The project includes 200 new trees and efforts to conceal the infrastructure used by the robust cruise industry at the pier. © James Corner Field Operations
The Navy Pier in Chicago, one of the most popular attractions in the Midwest, will soon get a makeover with both modern and historical elements.
June 11, 2013—Designers are finalizing details for a two-phase project to redevelop the venerable Navy Pier in Chicago, embracing the historical character of what was once the longest pier in the world while adding dramatic updated elements and extensive green features.
“We are taking what is good and reshaping it into something great,” said Marilynn Gardner, the president and chief executive officer of Navy Pier Inc., in a press release announcing details of the project. “Navy Pier is a jewel, but one we must protect by reimagining it from time to time to ensure it remains a vital public space and commercial success for years to come.”
James Corner Field Operations (JCFO), in New York City, was selected in 2012 following an international design competition to provide landscape architecture and urban design on the project, with significant input from the Navy Pier, Inc., board and staff and the city of Chicago.
Phase one includes a dramatic new fountain in Gateway Park, the entrance to the pier. Design details are still being finalized, but initial plans called for a 75 ft diameter fountain with jets rising at least 12 ft into the air.
The project includes a large fountain in Gateway Park, at the
entrance to the Pier. Initial plans called for a 75 ft diameter
fountain with jets pulsing at least 12 ft into the air.
© James Corner Field Operations
“This fountain is going to be really spectacular—a showstopper,” says Sarah Weidner Astheimer, RLA, a senior associate for JCFO. ”The jets of the fountain will emit water in a fluttering way, in very organic sequences, that are [evocative of] flocks of birds or schools of fish. It will be dramatically lit at night. There is also an idea that sometimes the jets won’t be on, but there could be a mist cloud that occupies the space of the plaza.”
Another impressive element included in phase one is the “Wave Wall,” a flowing design element of glazing and large steel louvers that serves as a seamless transition between retail market space and an open stairway, inspired by the Spanish Steps in Rome. The Wave Wall will be approximately 500 ft long and about 20 ft tall.
“The stair is a place to meet, gather, and socialize,” Astheimer says. “The stair is aligned with the Ferris wheel, so when you are standing on south dock, they are going to look straight up the middle of the stair and see the Ferris wheel at the top.”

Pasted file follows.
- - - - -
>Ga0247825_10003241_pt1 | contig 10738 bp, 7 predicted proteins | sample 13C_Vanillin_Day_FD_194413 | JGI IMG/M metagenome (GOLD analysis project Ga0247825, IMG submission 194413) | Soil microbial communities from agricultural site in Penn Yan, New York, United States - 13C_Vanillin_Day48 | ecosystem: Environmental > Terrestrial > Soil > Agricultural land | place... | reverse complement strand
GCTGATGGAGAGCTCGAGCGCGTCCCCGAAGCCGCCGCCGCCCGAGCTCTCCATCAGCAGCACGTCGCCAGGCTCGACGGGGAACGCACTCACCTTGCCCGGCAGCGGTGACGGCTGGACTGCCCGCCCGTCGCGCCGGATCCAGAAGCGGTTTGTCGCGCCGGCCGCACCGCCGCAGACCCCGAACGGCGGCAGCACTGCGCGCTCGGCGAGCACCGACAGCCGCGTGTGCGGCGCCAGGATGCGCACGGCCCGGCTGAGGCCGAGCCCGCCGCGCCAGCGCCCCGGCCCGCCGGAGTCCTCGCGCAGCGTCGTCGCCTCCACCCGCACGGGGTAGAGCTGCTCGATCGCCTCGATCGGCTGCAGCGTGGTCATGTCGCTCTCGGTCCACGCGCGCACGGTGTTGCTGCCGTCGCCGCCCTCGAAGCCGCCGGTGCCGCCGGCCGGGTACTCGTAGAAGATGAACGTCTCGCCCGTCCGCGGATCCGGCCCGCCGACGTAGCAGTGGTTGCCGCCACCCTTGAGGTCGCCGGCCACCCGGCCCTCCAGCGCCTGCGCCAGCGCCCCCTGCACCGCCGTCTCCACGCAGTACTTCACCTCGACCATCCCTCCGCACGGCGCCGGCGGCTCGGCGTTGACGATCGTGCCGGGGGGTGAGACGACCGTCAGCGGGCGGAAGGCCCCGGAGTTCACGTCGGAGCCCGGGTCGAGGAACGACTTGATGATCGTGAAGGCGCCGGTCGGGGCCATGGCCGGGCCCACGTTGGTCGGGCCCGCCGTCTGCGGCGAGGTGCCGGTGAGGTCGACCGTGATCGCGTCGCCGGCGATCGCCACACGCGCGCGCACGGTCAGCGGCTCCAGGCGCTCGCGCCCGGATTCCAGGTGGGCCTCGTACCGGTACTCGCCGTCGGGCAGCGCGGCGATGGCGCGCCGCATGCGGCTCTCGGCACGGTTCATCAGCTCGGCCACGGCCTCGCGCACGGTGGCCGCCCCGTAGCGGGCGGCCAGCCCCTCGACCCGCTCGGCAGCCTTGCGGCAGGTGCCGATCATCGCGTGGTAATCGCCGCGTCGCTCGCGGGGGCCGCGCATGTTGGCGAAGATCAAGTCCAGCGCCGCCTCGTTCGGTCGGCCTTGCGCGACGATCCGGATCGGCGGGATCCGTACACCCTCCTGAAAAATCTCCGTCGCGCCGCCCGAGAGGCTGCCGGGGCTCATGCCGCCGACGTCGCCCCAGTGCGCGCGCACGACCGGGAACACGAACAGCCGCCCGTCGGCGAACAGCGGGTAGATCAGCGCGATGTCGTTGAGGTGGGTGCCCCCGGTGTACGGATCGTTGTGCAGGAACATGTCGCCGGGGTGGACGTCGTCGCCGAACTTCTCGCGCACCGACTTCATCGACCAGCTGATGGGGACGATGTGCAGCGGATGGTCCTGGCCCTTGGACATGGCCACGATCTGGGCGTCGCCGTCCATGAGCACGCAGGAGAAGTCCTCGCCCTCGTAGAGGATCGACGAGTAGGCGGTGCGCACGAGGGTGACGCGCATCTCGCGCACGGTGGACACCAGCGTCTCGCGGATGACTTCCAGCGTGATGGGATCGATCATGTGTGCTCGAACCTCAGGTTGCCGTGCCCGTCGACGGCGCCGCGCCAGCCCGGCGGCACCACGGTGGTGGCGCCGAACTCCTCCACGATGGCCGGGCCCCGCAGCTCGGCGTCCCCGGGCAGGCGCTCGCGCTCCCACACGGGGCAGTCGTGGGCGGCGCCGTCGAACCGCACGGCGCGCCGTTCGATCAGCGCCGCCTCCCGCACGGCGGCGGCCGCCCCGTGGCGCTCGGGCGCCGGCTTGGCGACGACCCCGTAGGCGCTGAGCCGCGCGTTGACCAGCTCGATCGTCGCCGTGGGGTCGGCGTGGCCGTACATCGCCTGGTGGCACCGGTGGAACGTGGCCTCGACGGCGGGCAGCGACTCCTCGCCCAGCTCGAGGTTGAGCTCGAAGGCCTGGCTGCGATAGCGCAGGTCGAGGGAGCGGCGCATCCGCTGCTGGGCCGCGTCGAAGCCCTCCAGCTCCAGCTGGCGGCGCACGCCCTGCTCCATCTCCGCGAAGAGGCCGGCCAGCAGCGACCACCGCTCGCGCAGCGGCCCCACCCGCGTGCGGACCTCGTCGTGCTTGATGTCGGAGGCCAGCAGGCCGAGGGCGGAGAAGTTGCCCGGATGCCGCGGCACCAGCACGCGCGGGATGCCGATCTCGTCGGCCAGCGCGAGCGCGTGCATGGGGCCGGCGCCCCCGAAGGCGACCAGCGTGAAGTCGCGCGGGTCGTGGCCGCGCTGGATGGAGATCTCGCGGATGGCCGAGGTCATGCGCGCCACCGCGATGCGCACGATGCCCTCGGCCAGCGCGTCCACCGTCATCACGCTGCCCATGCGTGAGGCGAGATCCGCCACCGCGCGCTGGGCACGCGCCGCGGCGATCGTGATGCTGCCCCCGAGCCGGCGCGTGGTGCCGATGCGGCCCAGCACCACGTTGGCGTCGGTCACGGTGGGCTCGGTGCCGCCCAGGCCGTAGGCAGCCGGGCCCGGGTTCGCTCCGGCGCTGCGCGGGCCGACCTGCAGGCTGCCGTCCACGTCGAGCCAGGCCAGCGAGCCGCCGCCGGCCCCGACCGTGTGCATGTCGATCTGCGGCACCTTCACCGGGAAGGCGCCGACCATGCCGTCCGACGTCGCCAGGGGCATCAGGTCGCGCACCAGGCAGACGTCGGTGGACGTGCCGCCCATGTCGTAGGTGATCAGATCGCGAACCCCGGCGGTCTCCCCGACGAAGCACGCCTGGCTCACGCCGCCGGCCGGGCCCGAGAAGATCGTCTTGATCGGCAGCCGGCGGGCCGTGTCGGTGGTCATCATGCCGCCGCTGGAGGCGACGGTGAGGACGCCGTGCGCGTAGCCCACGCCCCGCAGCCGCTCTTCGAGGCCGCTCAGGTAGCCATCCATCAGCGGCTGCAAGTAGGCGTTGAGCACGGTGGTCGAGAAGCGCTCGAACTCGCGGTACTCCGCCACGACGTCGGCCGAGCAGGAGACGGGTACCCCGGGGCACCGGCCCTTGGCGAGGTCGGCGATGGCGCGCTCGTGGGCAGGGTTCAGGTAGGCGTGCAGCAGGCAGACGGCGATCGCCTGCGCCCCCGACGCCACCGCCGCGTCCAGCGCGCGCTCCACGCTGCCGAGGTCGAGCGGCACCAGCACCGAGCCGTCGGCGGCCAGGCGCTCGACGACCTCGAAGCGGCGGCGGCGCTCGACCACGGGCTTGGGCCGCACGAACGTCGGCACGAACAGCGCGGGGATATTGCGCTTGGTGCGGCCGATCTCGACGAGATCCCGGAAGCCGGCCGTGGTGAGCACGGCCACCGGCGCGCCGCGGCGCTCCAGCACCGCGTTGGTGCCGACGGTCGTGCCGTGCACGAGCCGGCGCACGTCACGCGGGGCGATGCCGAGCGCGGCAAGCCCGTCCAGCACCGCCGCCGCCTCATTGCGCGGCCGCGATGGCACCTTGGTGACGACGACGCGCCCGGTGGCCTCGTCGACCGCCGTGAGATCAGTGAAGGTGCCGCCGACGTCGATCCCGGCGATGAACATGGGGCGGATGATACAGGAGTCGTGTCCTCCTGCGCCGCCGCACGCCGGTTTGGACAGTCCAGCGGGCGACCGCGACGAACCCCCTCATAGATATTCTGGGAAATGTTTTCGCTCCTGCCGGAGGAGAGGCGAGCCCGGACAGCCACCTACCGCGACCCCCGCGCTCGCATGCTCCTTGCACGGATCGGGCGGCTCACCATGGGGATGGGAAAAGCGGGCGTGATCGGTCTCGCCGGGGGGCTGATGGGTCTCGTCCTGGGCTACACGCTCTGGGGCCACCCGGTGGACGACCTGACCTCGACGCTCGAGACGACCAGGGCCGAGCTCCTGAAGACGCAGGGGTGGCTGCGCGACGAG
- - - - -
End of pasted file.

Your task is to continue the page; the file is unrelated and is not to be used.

The pier draws 8 million visitors annually, making it one of the most popular attractions in the Midwest. It has a storied history. The pier was originally envisioned as a mixed commercial and entertainment facility in Chicago’s 1909 master plan by city planner Daniel Burnham. Five piers were proposed, but only one was built.
The pier was a popular destination with Chicagoans during the 1920s, who could arrive via a dedicated street car line. The pier drew an estimated 3.2 million visitors per year during the 1920s. The current project will remove design elements added over the years during past renovation projects to return some of the buildings to their 1920s luster.
In winter, the fountain in Gateway Park would become an ice rink,
drawing local residents after the tourist season has ended.
© James Corner Field Operations
“What we are doing is respecting the historic architecture,” Astheimer says. “Part of our plans call for the removal of a lot of signage and clutter from the historic facade. Part of our project is relighting the head house facade and possibly the facade of the Grand Ballroom. These are the two historic anchors at each end of the pier—the remnants from Burnham—and we are relighting them in a really dramatic and beautiful way that will enhance the historical quality and presence. Our idea is that we really respect it and embrace it.”
The project includes the introduction of plantings, including 200 new trees. This presents an engineering challenge, as plans call for the trunks to be flush with the pier’s structural slab. To accomplish this, the team is engineering a solution to cut holes into the structural slab and hang planters below the pier to support the trees.
The dock is home to a robust pleasure cruise industry on Lake Michigan, which presents another engineering challenge. The range of types of boats that dock at the pier have an equally large array of mechanical requirements. As this utility infrastructure has developed over the years, it has contributed to a sense of clutter on the pier, Astheimer says. Concealing that infrastructure is a design priority.
The approximately $165-million phase one of the project is being funded through a public-private partnership known was Elevate Chicago, announced recently by Rahm Emanuel, Chicago’s mayor. Phase one is projected to be complete by summer 2015, in anticipation of the pier’s 100th anniversary the following year.